Q&A: Exercise / Physical Fitness

By Stephen T. Sinatra, M.D., F.A.C.C., F.A.C.N., C.N.S., C.B.T.

Q: Exactly what kind of exercise do I have to do to get my heart rate high enough for cardio-vascular benefits? Many forms of exercise have a calming effect, but is it necessary to work up a sweat to actually help my heart?

My answer to this question never changes. The best exercise is the one that you will do. And for this reason, I recommend to my patients that they take up the simplest and most pleasant forms: walking and dancing. In fact, because the whole goal of exercise is to get out and move yourself around, think of walking and dancing as movement, not exercise.

Walking and dancing (by dancing I also mean simply putting on a tape or CD and dancing around your kitchen or living room) strengthen your heart and circulatory system, build stamina and improve your state of mind. For optimum health, I suggest you walk at least a mile a day (If you do this every day for 12 months without changing your diet you will loose 10 pounds). Enjoy the sensory pleasures while walking that you miss driving your car. Try to let parts of your body that are stiff or rigid relax as you stride along. It will be a very pleasurable experience, especially if you allow yourself to daydream, fantasize and let your feelings go.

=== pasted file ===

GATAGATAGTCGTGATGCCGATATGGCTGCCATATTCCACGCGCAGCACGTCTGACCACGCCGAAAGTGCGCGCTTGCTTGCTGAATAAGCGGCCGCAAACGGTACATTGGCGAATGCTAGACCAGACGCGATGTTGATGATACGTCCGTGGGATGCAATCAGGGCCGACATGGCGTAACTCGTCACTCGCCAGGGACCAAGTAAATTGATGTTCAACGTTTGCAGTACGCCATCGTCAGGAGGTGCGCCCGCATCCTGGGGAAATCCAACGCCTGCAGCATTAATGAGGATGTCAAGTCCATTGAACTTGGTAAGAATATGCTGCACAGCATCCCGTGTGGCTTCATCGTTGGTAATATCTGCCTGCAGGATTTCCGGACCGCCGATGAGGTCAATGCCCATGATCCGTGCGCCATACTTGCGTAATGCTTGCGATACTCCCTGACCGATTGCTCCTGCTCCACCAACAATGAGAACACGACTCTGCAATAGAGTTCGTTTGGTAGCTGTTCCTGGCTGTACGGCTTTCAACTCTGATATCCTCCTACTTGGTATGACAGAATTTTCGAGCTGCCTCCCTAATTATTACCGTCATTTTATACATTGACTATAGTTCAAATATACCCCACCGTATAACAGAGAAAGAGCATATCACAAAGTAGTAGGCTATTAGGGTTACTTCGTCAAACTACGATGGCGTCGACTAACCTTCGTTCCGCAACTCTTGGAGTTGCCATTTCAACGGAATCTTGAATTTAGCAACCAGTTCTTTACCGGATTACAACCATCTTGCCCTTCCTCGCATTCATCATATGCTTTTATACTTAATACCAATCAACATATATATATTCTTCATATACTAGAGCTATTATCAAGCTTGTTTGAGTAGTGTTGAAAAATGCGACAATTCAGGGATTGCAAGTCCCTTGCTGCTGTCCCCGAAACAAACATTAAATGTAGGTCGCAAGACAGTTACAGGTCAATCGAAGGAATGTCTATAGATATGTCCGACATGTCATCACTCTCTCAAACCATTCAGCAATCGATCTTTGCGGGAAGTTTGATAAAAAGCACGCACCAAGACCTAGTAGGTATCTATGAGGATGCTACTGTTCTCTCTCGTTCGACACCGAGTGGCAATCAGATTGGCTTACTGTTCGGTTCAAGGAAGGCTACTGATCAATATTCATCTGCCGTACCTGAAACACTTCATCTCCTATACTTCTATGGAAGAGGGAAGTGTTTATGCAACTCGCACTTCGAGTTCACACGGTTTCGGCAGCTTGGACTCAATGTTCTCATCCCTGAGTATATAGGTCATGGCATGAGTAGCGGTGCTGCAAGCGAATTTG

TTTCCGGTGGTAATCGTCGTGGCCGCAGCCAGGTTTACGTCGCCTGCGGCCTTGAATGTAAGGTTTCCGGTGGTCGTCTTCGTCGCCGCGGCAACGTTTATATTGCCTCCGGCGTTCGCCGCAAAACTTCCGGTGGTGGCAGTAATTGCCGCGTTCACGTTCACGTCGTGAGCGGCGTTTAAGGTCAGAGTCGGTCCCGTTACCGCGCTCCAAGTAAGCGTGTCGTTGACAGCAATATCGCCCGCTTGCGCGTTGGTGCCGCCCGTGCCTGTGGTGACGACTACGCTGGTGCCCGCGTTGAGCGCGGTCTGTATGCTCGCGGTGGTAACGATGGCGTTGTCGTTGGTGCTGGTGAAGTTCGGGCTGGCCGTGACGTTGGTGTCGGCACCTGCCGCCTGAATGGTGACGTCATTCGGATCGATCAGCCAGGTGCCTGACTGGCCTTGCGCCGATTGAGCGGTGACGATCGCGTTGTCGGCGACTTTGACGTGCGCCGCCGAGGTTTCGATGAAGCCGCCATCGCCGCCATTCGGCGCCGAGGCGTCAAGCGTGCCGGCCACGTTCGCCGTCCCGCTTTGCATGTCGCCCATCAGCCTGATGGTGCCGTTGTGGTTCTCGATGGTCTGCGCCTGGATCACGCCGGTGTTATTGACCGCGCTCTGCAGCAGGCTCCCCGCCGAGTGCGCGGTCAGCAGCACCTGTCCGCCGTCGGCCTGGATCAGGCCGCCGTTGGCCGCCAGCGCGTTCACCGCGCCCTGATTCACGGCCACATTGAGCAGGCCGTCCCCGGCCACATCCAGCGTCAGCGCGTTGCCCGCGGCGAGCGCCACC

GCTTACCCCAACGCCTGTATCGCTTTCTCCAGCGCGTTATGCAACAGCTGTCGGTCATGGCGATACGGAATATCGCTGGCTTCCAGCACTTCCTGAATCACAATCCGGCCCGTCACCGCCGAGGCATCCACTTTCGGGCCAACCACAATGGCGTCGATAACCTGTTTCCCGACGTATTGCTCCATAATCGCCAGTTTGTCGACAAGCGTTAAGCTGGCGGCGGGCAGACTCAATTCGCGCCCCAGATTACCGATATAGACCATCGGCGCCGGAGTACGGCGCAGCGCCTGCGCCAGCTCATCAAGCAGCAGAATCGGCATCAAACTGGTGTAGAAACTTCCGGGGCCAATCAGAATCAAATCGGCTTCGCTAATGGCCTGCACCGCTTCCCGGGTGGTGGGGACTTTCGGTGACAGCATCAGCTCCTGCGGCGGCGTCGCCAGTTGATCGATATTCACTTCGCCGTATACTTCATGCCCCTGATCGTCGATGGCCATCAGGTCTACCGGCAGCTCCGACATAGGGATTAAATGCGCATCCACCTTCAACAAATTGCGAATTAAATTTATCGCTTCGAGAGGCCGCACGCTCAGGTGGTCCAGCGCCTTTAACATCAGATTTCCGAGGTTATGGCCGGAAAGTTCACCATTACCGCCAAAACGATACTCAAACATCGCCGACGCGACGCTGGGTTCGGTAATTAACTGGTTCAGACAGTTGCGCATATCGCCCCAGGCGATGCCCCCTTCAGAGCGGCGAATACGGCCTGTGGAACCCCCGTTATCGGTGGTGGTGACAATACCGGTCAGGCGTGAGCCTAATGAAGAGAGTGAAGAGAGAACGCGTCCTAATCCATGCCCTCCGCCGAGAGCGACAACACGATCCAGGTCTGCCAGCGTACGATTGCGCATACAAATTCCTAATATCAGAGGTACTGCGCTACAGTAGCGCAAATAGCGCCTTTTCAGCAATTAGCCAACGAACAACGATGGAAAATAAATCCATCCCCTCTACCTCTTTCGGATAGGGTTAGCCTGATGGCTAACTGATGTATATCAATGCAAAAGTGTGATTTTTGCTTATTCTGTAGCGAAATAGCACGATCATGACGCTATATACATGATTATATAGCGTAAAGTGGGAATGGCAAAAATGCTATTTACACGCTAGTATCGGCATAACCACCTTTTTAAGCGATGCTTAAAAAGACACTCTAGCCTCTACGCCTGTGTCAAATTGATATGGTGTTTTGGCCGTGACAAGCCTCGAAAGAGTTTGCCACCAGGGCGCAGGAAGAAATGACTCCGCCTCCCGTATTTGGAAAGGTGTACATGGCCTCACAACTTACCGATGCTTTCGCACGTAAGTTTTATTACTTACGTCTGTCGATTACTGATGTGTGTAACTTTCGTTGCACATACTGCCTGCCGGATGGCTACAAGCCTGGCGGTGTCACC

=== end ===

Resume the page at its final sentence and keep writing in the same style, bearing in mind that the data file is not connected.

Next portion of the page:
A word of caution if you are a fanatical jogger, bicyclist, roller blader, etc. – you must take antioxidant supplements regularly. An increased metabolic rate associated with even these moderate types of exercise causes elevated levels of free radicals. Taking nutritional supplements prevents the oxidation of fats and neutralizes free radicals before they can damage your arterial walls. Supplements also help prevent DOMS (delayed-onset muscle soreness).

Do you have a question about exercise / physical fitness that you’d like answered on our site? E-mail us at info@heartmdinstitute.com and we’ll do our best to post an answer in this article or elsewhere on the site.

*Indicates that Q&A has been reprinted or adapted from Candid Advice About Your Heart, a Heart, Health & Nutrition supplement, with permission from Healthy Directions, LLC.

**Indicates that Q&A has been posted in response to emails or comments submitted to Heart MD Institute. © 2012 HeartMD Institute. All rights reserved.

Please note that Dr. Sinatra does not provide medical advice through Heart MD Institute; any and all information found on this site is intended solely as an informational tool, and it should never replace a visit to your physician, nor be considered medical advice upon which you rely when making health-related decisions.

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